Google, in an attempt to make our lives easier (and have control over all things, like our Lord Jesus Christ) has just released Project Caviar. With this, they pretend that we do not depend on the HDR formats of dynamic metadata that currently exist, which are HDR10 and Dolby Vision and their improved ones (for a fee, the latter).
What exactly is Google’s Project Caviar?
It is not the first time that Google has tried to get involved in the matter and promote the use of royalty-free standards, but what Dolby offered at the time won by a landslide and the firms preferred to pay and have their standards to use others.
However, the giant returns to the fray, this time with something substantial to offer us. It is a plan called Project Caviar that, in essence, seeks exactly the same thing.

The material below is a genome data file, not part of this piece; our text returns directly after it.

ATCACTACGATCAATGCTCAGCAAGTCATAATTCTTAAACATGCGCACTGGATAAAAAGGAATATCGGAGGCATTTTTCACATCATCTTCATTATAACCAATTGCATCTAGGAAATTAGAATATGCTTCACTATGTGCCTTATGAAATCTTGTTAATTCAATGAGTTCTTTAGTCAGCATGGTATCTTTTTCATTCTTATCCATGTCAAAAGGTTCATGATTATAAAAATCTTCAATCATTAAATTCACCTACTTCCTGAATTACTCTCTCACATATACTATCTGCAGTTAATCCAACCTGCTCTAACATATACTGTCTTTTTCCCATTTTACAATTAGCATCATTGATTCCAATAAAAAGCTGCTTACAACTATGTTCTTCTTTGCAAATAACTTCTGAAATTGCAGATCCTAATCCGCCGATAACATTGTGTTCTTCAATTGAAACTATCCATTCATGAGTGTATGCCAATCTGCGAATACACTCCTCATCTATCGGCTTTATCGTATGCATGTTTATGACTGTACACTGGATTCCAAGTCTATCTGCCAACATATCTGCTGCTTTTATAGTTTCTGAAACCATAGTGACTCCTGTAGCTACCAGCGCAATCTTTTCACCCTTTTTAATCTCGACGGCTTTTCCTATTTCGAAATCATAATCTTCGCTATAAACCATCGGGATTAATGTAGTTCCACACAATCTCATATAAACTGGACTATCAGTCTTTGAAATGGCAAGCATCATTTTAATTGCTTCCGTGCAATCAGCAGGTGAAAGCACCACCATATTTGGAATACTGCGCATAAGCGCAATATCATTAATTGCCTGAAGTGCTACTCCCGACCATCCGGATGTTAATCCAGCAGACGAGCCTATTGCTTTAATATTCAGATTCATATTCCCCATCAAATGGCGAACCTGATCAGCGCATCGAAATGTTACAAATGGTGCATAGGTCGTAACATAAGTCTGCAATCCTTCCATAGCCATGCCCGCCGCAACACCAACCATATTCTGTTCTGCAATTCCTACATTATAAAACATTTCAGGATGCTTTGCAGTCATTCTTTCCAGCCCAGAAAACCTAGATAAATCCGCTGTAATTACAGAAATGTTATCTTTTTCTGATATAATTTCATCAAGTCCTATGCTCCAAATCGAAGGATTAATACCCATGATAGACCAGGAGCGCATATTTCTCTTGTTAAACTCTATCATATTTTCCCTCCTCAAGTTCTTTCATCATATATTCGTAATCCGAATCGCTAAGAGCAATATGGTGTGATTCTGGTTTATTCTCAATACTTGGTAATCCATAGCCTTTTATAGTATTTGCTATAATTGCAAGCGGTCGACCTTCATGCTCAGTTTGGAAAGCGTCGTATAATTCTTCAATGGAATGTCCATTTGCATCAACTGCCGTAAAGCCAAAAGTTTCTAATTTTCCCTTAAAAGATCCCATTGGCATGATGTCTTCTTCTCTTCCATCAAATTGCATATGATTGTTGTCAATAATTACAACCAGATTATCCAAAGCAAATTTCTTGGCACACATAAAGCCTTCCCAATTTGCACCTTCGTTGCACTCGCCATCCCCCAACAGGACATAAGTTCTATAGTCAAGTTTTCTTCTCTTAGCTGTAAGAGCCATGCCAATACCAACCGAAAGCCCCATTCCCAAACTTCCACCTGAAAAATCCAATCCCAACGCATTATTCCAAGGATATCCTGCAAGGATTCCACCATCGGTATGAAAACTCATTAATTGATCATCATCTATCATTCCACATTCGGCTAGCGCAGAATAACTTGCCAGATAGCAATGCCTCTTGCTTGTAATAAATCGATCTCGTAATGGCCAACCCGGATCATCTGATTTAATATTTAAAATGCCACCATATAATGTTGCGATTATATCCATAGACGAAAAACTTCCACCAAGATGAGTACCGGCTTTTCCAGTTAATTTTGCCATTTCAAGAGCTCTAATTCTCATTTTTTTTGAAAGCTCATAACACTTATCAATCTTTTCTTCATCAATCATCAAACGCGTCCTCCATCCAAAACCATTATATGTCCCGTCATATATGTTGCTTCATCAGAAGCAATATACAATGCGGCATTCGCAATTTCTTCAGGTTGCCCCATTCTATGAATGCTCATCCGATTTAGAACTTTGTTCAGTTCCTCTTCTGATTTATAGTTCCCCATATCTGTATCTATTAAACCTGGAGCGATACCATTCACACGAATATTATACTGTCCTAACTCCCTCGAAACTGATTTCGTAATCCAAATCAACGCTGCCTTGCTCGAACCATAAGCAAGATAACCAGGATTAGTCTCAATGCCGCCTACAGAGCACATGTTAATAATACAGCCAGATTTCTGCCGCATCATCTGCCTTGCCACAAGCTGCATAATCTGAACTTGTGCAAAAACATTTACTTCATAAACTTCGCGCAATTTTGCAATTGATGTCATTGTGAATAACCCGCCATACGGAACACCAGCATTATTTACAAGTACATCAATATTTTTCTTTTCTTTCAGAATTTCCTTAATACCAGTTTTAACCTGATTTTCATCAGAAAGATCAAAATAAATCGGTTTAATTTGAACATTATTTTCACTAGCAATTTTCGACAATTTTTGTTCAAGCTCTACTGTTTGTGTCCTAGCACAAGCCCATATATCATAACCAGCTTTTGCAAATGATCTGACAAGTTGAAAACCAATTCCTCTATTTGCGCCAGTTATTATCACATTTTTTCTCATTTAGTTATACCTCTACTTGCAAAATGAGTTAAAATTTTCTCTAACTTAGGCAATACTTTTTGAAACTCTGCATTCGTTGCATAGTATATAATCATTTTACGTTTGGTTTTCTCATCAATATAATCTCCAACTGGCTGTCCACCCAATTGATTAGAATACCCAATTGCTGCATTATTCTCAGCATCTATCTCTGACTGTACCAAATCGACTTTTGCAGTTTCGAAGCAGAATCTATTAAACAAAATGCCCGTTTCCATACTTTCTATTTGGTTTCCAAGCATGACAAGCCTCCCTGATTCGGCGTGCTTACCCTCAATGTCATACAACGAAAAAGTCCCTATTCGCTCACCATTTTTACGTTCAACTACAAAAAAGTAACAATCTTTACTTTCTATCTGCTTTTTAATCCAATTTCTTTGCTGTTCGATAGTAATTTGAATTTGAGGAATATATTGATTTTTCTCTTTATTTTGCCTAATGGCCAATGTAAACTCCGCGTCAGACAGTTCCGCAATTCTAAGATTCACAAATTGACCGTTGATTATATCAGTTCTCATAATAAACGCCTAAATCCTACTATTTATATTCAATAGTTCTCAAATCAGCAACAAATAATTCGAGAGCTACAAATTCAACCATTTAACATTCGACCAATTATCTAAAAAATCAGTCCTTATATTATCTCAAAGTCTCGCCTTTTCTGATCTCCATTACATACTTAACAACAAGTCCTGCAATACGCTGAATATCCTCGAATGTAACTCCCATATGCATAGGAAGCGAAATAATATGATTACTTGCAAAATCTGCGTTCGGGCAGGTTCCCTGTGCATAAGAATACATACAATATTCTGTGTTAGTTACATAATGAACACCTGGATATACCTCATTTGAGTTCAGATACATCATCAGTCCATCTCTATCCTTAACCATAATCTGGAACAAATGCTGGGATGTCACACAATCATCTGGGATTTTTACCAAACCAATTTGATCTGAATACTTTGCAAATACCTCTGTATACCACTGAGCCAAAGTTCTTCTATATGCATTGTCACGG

Google’s proposal went directly to the companies that could benefit. This took place at the beginning of the year but nothing was known, because it was done behind closed doors, in total secrecy, until now that a video of the meeting has been leaked.
This plan would include royalty-free alternatives, of course, for Vision (for which each company must pay up to 3 dollars to include it in each of its devices), but, attention, also for Dolby Atmos, Dolby’s major audio standard. .
It would be about making use of both YouTube and the Android system to offer other alternatives from here. Dolby is not used on YouTube and on Android it does not have much depth. The problem with the latter is that the firms that use it on their televisions do tend to incorporate, freely, these standards, since the user demands them (except Samsung, which is going from strength to strength with HDR 10+ ) .
For audio, AOMedia (of which Google is a part and which was responsible for the famous AV1 ) would be interested in developing a new format, Immersive Audio Container, which would use open codecs.
For the moment this is all; no talk of dates or if this will even be real in the near future.